Monday, July 17, 2006

Marva Collins Way

“I promise that each day shall be gained, not lost; used, not thrown away.” Students are taught to have ownership of their education, and are guided in realizing that responsibility is the key."

Marva Collins grew up in Atmore, Alabama at a time when segregation was the rule. Black children were not permitted to use the public library, and her schools had few books. Nonetheless, her father, a successful businessman, instilled in her an awareness of the family's historical excellence and helped develop her strong desire for learning, achievement and independence. After graduating from Clark College in Atlanta, Georgia, Marva Collins taught school in Alabama for two years. She moved to Chicago and, subsequently, taught in Chicago's public school system for fourteen years.

Mrs. Marva Collins' success with students labeled as "unteachable" by others led to profiles in Time and Newsweek magazines and television appearances on 60 Minutes and Good Morning America. Her life was the basis for a CBS Special Movie, The Marva Collins Story, with Cicely Tyson and Morgan Freeman. During his presidential term, Ronald Reagan offered her the post of Secretary of Education, but she declined in order to stay with her school.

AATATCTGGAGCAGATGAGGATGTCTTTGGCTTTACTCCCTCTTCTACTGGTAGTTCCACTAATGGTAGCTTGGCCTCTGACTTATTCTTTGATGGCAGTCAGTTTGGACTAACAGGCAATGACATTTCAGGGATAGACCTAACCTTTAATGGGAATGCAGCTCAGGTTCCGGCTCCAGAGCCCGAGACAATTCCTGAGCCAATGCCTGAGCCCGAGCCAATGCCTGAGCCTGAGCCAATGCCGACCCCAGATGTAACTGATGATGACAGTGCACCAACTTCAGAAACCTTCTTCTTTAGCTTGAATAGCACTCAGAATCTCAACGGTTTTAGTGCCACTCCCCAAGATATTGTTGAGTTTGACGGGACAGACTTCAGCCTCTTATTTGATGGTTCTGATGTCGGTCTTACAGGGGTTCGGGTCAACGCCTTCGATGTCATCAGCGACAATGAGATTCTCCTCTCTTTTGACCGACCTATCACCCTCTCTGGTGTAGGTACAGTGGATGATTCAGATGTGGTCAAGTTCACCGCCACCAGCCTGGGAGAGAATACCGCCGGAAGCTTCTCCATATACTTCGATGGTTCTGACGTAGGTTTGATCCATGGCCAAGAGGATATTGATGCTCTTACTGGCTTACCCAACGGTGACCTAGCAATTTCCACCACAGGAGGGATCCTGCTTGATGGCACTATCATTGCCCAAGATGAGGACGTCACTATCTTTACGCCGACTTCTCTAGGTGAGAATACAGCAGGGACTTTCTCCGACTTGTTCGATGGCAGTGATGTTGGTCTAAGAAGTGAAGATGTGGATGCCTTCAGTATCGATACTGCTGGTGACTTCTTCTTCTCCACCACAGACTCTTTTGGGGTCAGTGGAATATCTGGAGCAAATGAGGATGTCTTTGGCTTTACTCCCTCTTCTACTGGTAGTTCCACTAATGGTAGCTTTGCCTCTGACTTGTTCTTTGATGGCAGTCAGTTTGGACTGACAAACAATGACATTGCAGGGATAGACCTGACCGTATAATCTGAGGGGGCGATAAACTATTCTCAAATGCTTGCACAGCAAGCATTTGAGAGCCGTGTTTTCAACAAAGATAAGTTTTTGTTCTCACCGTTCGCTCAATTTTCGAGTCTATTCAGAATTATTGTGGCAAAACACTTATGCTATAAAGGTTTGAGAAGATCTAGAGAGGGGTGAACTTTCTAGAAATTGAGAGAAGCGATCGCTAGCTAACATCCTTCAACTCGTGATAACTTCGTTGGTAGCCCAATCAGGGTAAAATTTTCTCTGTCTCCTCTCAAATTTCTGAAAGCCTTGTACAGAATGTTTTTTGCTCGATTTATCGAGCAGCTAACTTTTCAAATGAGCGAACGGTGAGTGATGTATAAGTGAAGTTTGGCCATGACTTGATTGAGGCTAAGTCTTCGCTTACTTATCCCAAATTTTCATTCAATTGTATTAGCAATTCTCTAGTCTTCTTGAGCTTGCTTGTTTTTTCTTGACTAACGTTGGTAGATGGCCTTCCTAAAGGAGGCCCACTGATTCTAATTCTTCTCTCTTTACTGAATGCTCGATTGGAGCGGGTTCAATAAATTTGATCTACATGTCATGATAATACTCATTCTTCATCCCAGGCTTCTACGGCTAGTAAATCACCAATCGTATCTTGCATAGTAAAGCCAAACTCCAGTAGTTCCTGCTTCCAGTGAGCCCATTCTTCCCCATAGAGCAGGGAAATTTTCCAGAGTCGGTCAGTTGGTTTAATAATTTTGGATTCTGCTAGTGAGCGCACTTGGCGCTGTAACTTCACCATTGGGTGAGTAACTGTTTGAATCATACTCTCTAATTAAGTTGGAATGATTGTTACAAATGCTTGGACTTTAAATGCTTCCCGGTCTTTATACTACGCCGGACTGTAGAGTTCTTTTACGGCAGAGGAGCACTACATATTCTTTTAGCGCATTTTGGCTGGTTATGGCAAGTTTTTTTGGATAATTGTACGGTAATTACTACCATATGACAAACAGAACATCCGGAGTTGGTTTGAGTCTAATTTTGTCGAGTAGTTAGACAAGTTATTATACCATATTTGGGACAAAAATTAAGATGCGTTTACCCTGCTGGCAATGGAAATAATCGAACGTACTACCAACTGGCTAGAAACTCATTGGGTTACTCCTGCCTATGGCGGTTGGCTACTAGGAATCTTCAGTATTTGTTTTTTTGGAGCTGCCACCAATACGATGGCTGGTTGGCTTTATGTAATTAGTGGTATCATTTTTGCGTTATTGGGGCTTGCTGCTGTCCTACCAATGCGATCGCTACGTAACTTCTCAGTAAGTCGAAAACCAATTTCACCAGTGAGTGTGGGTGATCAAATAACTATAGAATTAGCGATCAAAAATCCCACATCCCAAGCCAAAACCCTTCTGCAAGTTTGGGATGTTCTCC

Collins' educational program and methodology is based on the Socratic Method. Socrates, an Athenian philosopher and teacher, lived from about 470 – 399 BC. The Socratic method teaches by using a series of questions and answers by which the logical soundness of a definition, or a point of view, or the meaning of a concept, is tested. The Socratic method is based on logical analysis, consequently, it develops superb reasoning skills in students.

Mrs. Marva Collins promotes excellence for the children in her charge. Effective teaching requires making daily deposits so that every child can become a lifetime achiever and they will never have to go through life faced with "insufficient funds". She tells her students that if you cannot keep one desk orderly, how can you possibly keep the world. She believes if we are not in control of small things then the larger order of things will not become ours to command. Marva Collins believes every child is a winner until somewhere, someone teaches him or her too thoroughly that they are useless.

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